a, b and c. Horse no. 1. a) Macerated specimen from right carpus, with severe periostal bony proliferations of the radial and accessory carpal bones. A severe bony destruction is also present in the distal palmar region of radius (arrows). b) Macerated specimen of the proximal row of carpal bones (right carpus) with periosteal proliferations of the radial, intermediate, ulnar and accessory bones (the bones are fixed with central nails (see arrow). c) Radiograph of the left carpal bones, post-mortem. The severe bony proliferations are obvious.

Histological examination

On histologic examination of the left distal radius and the proximal radial carpal bones from 2 horses (nos. 1, 3), the articular cartilage fraying, ulcerations and loss of cartilage were verified. The subchondral bone showed thick trabeculae with lamellar bone (bone sclerosis). Areas of woven bone outlined some of the trabeculae, where also osteoblast and osteoclast activity was increased and an intertrabecular fibrosis was present. The synovial membrane of the proximal carpal joint of these horses was characterised by villi proliferations, marked proliferation of synoviocytes and mild to moderate subsynovial accumulations, mostly perivascular, of lymphocytes.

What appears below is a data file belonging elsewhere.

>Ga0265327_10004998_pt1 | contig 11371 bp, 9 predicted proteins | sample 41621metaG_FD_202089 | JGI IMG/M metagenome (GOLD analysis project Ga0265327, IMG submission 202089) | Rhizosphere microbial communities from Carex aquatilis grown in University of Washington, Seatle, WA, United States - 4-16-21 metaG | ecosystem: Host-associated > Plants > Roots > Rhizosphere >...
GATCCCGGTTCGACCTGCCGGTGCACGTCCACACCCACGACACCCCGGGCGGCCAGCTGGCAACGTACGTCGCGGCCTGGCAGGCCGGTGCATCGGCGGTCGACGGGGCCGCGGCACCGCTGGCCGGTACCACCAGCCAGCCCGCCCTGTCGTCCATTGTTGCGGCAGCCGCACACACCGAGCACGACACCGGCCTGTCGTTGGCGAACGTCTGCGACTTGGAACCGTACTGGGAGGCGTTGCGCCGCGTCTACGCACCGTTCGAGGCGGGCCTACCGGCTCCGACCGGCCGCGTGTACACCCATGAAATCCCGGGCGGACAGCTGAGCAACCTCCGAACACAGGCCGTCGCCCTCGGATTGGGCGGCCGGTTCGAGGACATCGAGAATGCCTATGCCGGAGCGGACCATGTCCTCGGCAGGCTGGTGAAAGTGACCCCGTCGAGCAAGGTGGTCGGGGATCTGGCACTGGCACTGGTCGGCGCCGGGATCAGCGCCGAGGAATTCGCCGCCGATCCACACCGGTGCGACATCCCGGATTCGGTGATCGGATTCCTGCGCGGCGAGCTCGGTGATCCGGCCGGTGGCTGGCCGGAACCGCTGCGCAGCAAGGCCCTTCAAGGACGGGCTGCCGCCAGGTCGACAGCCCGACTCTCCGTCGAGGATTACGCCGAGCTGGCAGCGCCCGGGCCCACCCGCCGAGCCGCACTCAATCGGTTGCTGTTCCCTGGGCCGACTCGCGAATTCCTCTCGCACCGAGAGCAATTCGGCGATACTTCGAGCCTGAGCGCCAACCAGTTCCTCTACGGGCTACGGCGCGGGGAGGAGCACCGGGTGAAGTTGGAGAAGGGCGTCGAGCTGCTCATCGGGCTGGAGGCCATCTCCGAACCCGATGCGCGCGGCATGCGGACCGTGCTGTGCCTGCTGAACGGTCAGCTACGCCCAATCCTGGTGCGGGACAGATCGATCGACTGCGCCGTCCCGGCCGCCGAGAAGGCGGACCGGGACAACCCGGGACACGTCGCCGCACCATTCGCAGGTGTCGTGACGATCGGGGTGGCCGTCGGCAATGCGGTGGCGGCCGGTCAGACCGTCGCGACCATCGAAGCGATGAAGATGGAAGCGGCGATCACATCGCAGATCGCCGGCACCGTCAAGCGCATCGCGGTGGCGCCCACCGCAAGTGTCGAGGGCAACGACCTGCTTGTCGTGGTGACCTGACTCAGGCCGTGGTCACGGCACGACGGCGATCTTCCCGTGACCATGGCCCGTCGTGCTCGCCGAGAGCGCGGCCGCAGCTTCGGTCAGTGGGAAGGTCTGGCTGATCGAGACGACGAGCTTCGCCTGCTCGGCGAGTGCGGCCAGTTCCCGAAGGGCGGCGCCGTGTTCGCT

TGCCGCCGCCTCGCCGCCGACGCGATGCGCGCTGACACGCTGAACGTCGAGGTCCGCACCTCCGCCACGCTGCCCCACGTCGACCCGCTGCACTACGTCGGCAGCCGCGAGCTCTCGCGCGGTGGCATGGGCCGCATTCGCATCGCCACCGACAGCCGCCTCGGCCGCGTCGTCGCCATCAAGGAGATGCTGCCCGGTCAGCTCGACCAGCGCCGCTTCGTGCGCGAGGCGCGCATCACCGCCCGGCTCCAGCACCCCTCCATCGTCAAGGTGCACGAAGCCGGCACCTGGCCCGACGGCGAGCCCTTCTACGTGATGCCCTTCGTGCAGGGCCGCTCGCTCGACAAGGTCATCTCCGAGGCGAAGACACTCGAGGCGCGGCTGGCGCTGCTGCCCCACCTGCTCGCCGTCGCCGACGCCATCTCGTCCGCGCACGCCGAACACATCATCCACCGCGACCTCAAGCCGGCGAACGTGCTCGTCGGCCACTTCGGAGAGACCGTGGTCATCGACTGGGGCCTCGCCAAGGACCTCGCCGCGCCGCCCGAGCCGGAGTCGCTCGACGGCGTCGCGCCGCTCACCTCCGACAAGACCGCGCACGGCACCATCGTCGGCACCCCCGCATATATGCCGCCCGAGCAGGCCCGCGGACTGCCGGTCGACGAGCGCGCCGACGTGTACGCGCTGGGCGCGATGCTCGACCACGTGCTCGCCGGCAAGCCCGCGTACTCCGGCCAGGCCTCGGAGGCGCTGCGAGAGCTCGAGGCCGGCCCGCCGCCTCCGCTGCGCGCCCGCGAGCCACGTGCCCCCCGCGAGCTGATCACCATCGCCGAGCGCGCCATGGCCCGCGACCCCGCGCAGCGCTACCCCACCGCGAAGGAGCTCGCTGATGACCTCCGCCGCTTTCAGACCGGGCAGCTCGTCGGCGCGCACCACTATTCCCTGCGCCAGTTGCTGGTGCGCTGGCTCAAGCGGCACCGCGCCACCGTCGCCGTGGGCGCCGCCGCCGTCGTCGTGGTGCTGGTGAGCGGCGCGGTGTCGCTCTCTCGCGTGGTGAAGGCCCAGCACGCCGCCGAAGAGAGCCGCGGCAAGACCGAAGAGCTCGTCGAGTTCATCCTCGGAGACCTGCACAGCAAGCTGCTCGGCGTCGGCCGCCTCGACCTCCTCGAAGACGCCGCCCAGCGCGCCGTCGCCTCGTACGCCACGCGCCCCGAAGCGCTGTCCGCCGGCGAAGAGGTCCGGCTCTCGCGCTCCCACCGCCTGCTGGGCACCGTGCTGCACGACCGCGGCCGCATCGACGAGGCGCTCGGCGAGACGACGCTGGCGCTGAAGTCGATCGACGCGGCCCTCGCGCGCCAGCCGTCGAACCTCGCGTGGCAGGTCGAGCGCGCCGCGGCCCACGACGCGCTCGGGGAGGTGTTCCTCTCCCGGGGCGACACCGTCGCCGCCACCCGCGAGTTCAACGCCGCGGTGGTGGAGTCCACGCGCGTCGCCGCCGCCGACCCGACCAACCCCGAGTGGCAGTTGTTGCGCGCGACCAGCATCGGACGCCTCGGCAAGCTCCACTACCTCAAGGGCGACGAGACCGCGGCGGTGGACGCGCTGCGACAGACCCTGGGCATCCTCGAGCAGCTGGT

This paper describes a severe chronic osteoarthrosis (OA) of the antebrachiocarpal joints from 7 mares.

Considering the severe joint lesions, it took a surprisingly long time before the horse-owners noticed the lameness. This can be explained by the bilateral lameness present prior to the lameness being dominant in 1 leg. The first sign of injury in the antebrachiocarpal joints of the horses in this study was a short stride with decreased shoulder action. A clinical examination revealed bilateral lameness with marked reaction after flexion and marked synovial distension. When a frontleg lameness is present in racehorses or riding horses, it usually originates from the middle carpal joint even if the radiological lesions are more severe in the antebrachiocarpal joint (Ingela Liwång, personal communication). Hence, it has been suggested that the threshold of pain is higher in the antebrachiocarpal joint compared to the middle carpal joint.

The destruction of articular cartilage, subchondral bone sclerosis, marginal osteophyte formation with large periosteal bony proliferation and subsequent anchylosis resulted in pain and joint dysfunction. The most striking signs were loss of normal joint motion and a severe pain at flexion. Surprisingly, all the horses in this study were mares. This is perhaps a random effect, but it is also more acceptable to keep a lame mare for breeding.